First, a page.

Reviewed by Maree

Even the redoubtable Tracy Beaker can get stuck in a relationship that is not all it should be. We meet Tracy and her daughter Jessica when Tracy has just started a new relationship with the wealthy and handsome ex-footballer Sean. But Jessica isn’t convinced that Sean is fond of Tracy’s famously independent ways and no-filter mouth. Tracy has to battle through finding and losing, then finding, love, finding and losing jobs and looking after her daughter with every fibre of her being. A heart-warming story of what really matters in life.

New Zealand: Untouched Landscapes is a fresh and strikingly beautiful collection of landscape photographs that have been captured throughout the country by professional photographer, Petr Hlavacek. From our most iconic locations to harder-to-access and protected areas, New Zealand: Untouched Landscapes presents the pristine and diverse landscapes of this country, often from a new perspective.

Petr’s photography is motivated by the opportunity to promote greater public awareness of our fragile landscapes, a landscape he is passionate about protecting. Petr Hlavacek is an important new talent among New Zealand landscape photographers.

New Zealand: Untouched Landscapes

Petr Hlavacek

Potton & Burton

Supplied by Potton & Burton

Reviewed by Keith and Jacqui Smith

I think we’ve all seen those coffee table books full of pretty pictures of places in New Zealand; souvenir shops and airport bookstores specialise in them. At first glance this might seem to be more of the same, but although it does fill that niche, it is much, much more. Our first reaction on opening the book was “Wow!” And there was more “wow” on page after page. You may take it that we were impressed.

This is a book of New Zealand landscapes; some relatively familiar, some more remote, all pristine, magnificent, and full of untouched beauty. Some are positively primeval – the Lake Wahapo kahikatea forest at sunrise struck me as practically Jurassic, only somewhat lacking in dinosaurs. All are photographed with consummate skill – believe you me, we can only wonder at the effort it took to get just the right shot at the right moment. You may think that landscape photography is easy – and it’s true that getting a good landscape with a decent camera isn’t that hard – but getting shots of this quality is not at all simple. We had to admire the skill and patience involved.

I have only a couple of small quibbles. It was only when I came to write this review that I realised that the book has no page numbers, which is understandable on double-page spreads, but when the photos do not extend to the edges, page numbers could be useful to help find that kahikatea forest I was talking about! And I would have liked just a little more text in places, explaining the landscapes to those of us who like our geology. But otherwise, this is a beautiful work of art, far from just another souvenir picture book.

Little Kiwi doesn’t like doing chores. Why should kids do all the work, while parents take it easy?

But when a big storm blows through the forest, Little Kiwi finds himself in charge of some lost eggs. He is about to discover that a parent’s work is much harder than he thought . . .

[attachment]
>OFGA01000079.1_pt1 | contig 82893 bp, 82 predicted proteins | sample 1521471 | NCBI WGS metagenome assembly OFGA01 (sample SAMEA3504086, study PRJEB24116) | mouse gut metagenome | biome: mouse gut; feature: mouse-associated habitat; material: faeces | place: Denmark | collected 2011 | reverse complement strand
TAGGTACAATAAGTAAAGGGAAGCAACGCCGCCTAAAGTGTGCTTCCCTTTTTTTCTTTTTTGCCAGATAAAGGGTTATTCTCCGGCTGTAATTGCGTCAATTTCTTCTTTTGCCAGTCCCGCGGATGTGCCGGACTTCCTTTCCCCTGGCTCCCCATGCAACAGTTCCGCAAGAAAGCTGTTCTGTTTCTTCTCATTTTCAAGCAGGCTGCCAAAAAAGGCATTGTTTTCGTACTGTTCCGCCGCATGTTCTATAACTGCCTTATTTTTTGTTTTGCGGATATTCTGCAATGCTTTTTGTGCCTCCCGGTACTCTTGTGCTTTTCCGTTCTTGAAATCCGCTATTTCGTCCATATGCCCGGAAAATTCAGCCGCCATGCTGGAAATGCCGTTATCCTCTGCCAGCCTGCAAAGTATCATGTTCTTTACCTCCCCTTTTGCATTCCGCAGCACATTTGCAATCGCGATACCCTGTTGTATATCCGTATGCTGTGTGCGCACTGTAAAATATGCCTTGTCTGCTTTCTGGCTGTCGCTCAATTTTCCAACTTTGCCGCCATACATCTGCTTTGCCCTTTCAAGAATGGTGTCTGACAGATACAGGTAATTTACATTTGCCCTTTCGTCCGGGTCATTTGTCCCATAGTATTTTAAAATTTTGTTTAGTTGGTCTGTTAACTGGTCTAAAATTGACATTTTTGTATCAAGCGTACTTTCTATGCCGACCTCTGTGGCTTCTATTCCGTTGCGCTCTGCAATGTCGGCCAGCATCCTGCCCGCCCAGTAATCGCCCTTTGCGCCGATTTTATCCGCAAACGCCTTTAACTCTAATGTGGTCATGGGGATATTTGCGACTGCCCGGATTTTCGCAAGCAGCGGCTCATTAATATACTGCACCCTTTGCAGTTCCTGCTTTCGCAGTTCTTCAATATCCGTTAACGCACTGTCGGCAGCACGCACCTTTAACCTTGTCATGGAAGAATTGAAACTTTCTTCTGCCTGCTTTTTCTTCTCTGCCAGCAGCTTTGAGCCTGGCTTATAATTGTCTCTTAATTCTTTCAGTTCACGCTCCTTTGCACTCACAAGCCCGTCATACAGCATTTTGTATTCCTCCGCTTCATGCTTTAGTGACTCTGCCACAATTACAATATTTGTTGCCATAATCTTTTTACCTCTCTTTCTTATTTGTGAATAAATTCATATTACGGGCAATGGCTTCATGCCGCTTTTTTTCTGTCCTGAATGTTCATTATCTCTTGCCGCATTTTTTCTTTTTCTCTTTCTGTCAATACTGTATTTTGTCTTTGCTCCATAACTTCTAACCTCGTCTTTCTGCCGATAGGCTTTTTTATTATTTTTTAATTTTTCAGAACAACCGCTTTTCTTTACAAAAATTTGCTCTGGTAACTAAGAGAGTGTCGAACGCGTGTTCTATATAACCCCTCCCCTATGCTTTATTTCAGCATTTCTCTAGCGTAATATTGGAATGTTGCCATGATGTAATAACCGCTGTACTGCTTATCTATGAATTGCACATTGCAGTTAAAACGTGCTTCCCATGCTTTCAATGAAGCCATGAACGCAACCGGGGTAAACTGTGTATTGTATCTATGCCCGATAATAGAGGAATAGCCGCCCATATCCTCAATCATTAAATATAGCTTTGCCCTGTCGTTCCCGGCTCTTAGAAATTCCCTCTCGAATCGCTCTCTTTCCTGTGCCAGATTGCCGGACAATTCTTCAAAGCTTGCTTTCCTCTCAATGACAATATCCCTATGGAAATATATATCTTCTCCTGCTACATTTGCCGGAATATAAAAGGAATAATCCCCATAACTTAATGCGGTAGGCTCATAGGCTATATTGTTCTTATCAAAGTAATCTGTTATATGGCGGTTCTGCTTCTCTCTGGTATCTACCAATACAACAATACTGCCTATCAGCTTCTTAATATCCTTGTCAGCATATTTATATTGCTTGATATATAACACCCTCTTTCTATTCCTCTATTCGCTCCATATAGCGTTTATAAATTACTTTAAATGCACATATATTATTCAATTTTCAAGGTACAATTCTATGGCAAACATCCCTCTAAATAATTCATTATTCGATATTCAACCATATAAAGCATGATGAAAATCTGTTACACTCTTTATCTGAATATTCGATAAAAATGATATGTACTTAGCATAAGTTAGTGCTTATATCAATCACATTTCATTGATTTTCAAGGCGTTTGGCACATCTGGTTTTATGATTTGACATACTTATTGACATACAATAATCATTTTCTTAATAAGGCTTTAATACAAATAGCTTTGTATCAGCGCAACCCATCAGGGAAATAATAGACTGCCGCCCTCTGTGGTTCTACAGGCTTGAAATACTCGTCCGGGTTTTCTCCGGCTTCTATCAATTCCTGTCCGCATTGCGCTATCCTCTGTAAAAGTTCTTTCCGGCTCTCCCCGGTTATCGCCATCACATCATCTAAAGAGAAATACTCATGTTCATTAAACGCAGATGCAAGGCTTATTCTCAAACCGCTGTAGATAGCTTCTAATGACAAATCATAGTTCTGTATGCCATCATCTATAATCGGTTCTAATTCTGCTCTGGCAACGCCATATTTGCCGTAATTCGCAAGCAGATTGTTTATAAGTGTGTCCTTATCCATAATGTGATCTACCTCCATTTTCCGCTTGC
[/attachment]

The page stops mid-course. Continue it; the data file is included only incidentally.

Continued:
And what’s this funny little bird with a shield instead of feathers?

Little Kiwi The Cool Mama

Bob Darroch

Puffin

Supplied by Penguin Random House New Zealand

Reviewed by Jan

Little Kiwi complains how being a parent is easy as they get the kids to do all the work.   Then he looks after eggs after a storm, keeping them warm till they hatch.  Suddenly he’s responsible for a whole heap of baby birds – and a Whatsit.  With Kakapo’s help he feeds them, teaches them to build nests and swim and fly (Kakapo) and realises it’s actually a lot of work being a parent.  But the rewards are worth it.

A fun new story in the Little Kiwi series, the illustrations are well-drawn and amusing, giving life to the story.  Lots of NZ native chicks are showcased and look very cute.

I didn’t realise a ladybird was in every illustration – this is the author’s signature.   Once it was pointed out I went back over each illustration.  Some were hard to find, some easy, but all were humorous and fit in so well with the story.

I wish I wasn’t the weirdest sixteen-year-old guy in the universe.’

Felix would love to have been a number. Numbers have superpowers and they’re safe – any problem they might throw up can be solved.

‘If I were a five, I’d be shaped like a pentagon … there’d be magic in my walls, safety in my angles.’

People are so much harder to cope with. At least that’s how it seems until Bailey Hunter arrives at school. Bailey has a stutter, but he can make friends and he’s good at judo. And Bailey seems to have noticed Felix:

‘Felix keeps to himself mostly, but there’s something about him that keeps drawing me in.’

Both boys find they’re living in a world where they can’t trust anyone, but might they be able to trust each other, with their secrets, their differences, themselves?

Invisibly Breathing

Eileen Merriman

Penguin

Supplied by Penguin Random House New Zealand

Reviewed by Piper Mejia

Each generation grows up in a world that has changed since their parents were their age. When we are children we make a promise that we will be better parents than our own, a promise we forget as easily as we forget what it was like to be young. In this ‘coming of age’ novel, Eileen Merriman explores how much things have changed (what we will accept) and yet how much has stayed the same (people can be so cruel).

Invisibly Breathing is written from the point of view of a young boy, Felix, at a moment in time when figuring himself out includes figuring out love. For Felix, school and family mean dealing with the ripple effect of bullying and dangerous secrets before someone gets hurt.

Eileen Merriman has a whimsical style of writing, her characters are both quirky and familiar individuals; a snapshot of the youth of today’s society. This is a novel that will appeal to readers who enjoy the realism that a good ending doesn’t have to be happily ever after.